As the end of our field trip to Albi drew to a close, we met Dayle at the appointed location. Dayle was sketching in her sketchbook. I promptly announced that I had also brought my sketchbook. Dayle asked, “Have you sketched anything?”

“Um, no. I haven’t used it.” I said.

Half jokingly, Dayle tasked me with sketching the facade of the St. Cecile Cathedral that stood a short distance from us.

Settling into my chair while we waited for the rest of our group to gather, I deferred Dayle’s challenge and opted instead for a set of shutters on a building directly across from us.

Shutters in Albi

And thus began my journey to sketch on an almost daily basis. Doing the first sketch reminded me, once again, that I do like to draw. In my senior year of high school, I was told during a critique with my art teacher that I couldn’t draw. Once I graduated high school, I avoided doing anything artistic.

Eventually, I came back to the arts and I’ve since forgiven that teacher for her cruel, nonconstructive words. I’ve tried the daily sketch task in the past, but it never stuck. After all, how many sketches can one make of their teacup, their breakfast, or the cats that never hold a pose.

But in France, it worked. And I’ve continued this practice now that I’m home. Though now that I’m home, I told myself that I’d like to do a sketch at least three times a week. That keeps my intention from feeling like a burden. I also received a little bit of advice from Dayle (paraphrased) that makes sketching a bit more fun: “Don’t worry about your sketch looking like reality.”

Below are more sketches that I did during our time in France. I’ll also share some of my sketches from home in future posts.

La Cascade Dinner Bell

Dining Room Chair

This sketch taught me that I’d completely forgotten how to draw perspective. An a-ha moment. Be a better observer.

Wicker Basket on Stool

This one is my favorite. Maybe I should sketch at night instead of first thing in the morning?

La Cascade Door Knocker

Hotel Night Table Lamp

Buddha Head

Until my next post,

A bientot


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The Magic of Soreze, France

Over the next few weeks, I plan to share with you some of my favorite pictures taken during our trip to France. Today, we start with images of Soreze.

Soreze

Soreze is a magical village located in the Midi-Pyrenees region of France, in the Tarn department. The village forms part of a triangle that extends from Albi to Toulouse to Carcassone. Soreze can trace its origins and development all the way back to 754 when Pepin of Aquitaine founded the Benedictine Abby Notre-Dame of Sagne in the fortified town of Verdinius.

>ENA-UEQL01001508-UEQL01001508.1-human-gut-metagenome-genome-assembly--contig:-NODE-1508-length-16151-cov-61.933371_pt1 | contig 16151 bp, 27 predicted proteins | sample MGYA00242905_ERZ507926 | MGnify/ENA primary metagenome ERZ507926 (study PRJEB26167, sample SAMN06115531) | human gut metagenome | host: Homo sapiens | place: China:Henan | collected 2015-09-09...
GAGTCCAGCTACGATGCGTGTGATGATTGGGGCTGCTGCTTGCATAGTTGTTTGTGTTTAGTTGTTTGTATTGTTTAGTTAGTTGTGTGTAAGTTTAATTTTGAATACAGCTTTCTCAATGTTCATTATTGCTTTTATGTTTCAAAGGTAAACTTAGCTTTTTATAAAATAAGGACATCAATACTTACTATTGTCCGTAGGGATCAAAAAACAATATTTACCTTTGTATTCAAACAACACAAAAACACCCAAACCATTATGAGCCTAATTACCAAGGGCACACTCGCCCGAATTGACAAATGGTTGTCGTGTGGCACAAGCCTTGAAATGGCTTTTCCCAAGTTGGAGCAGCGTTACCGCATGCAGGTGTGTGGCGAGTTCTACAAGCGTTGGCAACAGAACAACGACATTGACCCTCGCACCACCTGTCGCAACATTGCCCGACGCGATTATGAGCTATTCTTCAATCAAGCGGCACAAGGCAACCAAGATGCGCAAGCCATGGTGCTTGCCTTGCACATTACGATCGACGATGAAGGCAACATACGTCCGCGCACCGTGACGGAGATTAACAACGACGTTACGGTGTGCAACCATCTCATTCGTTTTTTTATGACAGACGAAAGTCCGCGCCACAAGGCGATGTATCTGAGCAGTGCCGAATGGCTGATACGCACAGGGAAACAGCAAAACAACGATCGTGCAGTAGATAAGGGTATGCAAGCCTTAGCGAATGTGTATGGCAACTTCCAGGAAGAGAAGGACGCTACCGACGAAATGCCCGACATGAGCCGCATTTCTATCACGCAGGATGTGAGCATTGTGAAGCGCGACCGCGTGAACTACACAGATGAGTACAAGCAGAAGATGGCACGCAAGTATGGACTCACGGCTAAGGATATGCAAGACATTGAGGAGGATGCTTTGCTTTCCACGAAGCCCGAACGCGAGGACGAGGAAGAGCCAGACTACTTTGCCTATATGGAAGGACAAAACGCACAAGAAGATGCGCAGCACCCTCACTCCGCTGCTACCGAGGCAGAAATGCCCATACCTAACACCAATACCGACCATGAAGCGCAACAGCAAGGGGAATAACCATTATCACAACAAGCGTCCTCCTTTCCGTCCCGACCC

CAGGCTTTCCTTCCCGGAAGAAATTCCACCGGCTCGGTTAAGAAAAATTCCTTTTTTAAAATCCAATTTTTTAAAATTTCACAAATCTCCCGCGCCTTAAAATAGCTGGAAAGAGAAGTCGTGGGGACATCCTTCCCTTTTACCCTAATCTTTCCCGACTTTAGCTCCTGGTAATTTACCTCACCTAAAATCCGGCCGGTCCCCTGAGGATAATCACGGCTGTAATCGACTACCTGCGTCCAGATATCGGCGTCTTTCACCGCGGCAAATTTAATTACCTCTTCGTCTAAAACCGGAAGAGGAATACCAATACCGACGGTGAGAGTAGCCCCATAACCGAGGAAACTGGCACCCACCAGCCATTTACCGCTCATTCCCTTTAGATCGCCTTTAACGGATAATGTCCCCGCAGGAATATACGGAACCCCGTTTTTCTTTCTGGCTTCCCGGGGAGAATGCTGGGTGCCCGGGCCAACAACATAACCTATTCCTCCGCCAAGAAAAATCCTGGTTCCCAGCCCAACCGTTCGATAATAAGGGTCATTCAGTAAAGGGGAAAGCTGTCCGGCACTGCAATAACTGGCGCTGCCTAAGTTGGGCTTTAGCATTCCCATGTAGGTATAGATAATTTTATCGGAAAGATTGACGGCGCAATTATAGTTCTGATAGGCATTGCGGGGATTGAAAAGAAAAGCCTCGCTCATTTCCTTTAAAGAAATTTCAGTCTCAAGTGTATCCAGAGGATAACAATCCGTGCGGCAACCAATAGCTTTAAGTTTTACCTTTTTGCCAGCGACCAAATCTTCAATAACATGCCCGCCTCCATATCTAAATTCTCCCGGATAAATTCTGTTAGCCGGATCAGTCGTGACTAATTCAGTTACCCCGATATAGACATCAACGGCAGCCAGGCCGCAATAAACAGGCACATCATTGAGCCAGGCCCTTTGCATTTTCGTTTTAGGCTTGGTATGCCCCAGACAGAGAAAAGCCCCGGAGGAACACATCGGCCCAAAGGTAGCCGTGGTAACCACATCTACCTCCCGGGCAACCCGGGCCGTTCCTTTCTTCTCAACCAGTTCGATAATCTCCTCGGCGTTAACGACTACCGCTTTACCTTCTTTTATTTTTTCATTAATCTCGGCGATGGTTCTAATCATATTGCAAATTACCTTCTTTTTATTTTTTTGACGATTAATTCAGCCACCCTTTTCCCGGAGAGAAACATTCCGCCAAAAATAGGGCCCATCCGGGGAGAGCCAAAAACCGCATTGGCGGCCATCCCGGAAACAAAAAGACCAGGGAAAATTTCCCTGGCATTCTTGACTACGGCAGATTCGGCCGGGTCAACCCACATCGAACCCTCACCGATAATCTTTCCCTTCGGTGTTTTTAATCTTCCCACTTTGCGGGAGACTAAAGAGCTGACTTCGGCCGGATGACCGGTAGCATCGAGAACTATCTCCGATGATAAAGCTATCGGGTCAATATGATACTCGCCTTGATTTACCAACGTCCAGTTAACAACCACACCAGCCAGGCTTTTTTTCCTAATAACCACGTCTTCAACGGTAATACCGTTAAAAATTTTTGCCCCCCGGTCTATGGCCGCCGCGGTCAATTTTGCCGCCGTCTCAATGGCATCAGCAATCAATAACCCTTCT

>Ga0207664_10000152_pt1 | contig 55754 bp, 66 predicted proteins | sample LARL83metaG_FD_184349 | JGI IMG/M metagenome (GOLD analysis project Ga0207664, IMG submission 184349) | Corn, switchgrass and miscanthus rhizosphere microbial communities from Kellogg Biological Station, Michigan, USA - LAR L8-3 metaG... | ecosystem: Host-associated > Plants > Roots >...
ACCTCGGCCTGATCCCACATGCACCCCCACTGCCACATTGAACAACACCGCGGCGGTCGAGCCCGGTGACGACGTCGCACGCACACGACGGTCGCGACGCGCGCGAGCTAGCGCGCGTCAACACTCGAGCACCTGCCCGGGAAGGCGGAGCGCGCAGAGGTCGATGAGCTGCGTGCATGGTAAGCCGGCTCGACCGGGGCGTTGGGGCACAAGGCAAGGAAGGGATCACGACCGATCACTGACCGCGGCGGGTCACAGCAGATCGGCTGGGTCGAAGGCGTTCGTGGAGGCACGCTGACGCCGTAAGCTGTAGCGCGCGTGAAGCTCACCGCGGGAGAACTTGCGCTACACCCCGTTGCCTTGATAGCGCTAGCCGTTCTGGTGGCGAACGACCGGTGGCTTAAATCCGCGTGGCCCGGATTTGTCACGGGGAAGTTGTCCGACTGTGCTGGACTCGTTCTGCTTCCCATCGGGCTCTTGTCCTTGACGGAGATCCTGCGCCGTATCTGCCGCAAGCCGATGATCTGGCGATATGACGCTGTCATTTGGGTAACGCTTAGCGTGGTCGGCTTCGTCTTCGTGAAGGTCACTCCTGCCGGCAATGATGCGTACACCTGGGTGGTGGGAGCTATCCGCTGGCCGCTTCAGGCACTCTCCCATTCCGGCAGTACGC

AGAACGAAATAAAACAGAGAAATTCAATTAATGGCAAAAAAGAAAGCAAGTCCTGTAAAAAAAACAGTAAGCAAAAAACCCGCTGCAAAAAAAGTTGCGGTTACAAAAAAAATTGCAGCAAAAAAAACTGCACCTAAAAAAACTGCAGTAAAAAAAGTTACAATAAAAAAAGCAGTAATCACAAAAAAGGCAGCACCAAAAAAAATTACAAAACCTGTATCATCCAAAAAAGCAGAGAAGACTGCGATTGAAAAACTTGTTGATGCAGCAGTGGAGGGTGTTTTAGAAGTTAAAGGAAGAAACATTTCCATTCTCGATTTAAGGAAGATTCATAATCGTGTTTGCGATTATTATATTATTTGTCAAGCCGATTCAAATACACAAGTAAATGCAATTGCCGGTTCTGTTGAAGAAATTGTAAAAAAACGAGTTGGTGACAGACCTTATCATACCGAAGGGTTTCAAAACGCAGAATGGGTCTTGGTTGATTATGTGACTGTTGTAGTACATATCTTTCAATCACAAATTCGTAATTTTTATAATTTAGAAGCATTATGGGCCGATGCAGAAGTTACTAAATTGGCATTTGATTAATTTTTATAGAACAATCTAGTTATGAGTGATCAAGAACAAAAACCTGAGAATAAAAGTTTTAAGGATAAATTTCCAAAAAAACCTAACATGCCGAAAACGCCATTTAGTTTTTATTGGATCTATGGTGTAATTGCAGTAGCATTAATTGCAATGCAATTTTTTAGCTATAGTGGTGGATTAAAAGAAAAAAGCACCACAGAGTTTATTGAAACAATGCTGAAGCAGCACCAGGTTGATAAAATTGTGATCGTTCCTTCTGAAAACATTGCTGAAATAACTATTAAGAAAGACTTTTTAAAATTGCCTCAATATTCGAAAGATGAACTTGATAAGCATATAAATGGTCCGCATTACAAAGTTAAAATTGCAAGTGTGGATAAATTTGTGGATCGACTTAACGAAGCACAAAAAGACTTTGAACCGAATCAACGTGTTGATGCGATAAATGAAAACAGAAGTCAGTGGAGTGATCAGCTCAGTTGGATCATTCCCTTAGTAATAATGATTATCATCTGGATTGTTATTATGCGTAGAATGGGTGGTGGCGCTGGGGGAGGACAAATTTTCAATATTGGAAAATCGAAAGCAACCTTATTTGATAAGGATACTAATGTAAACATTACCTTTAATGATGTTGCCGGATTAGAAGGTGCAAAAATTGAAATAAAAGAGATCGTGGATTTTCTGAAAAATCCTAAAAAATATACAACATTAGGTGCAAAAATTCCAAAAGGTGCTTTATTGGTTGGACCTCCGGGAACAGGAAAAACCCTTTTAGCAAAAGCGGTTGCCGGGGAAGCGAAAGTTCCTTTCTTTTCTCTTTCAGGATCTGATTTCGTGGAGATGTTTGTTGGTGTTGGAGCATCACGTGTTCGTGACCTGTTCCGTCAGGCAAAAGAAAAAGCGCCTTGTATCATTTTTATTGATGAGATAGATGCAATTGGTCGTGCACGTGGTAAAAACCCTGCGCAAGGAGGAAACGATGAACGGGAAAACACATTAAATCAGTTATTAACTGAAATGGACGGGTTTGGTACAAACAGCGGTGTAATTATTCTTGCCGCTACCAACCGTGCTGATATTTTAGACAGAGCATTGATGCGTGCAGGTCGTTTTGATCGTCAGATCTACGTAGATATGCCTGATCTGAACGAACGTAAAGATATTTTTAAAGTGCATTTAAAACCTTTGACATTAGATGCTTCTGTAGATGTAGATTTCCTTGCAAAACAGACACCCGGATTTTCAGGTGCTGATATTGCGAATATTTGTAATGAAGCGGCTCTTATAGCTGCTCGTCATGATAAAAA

Today, Soreze remains a source of history and culture. It has a long history of being home to artists and craftsmen.

The Images

On this trip I was focused on capturing images that would inspire my new series of artwork, Snapshots and Memories from Languedoc-Rousillion. Soreze is an excellent source of inspiration for this new series. Lots of colors, textures, doors, shutters, and statuary.

Festival Greeters

Soreze Side Street

Flower Pots

French Tabbys

Textures

Doors, Windows & Door Knockers

Statuary

I hope you have enjoyed this little tour of Soreze and its magical surroundings.

Until my next post,

A bientot


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Monday Reflection: Loving Kindness

The following is one of my favorite mantras. It is calming, brings you to your center, and simply feels good when said aloud or silently.

May I be filled with loving kindess.
May I be well.
May I be peaceful and at ease.
May I be happy.

Begin by saying the phrases directed to yourself. Begin with yourself because without loving yourself, it is almost impossible to love others.

Then, expand the mantra as follows by directing it to others:

May you be filled with loving kindess.
May you be well.
May you be peaceful and at ease.
May you be happy.

May we be filled with loving kindess.
May we be well.
May we be peaceful and at ease.
May we be happy.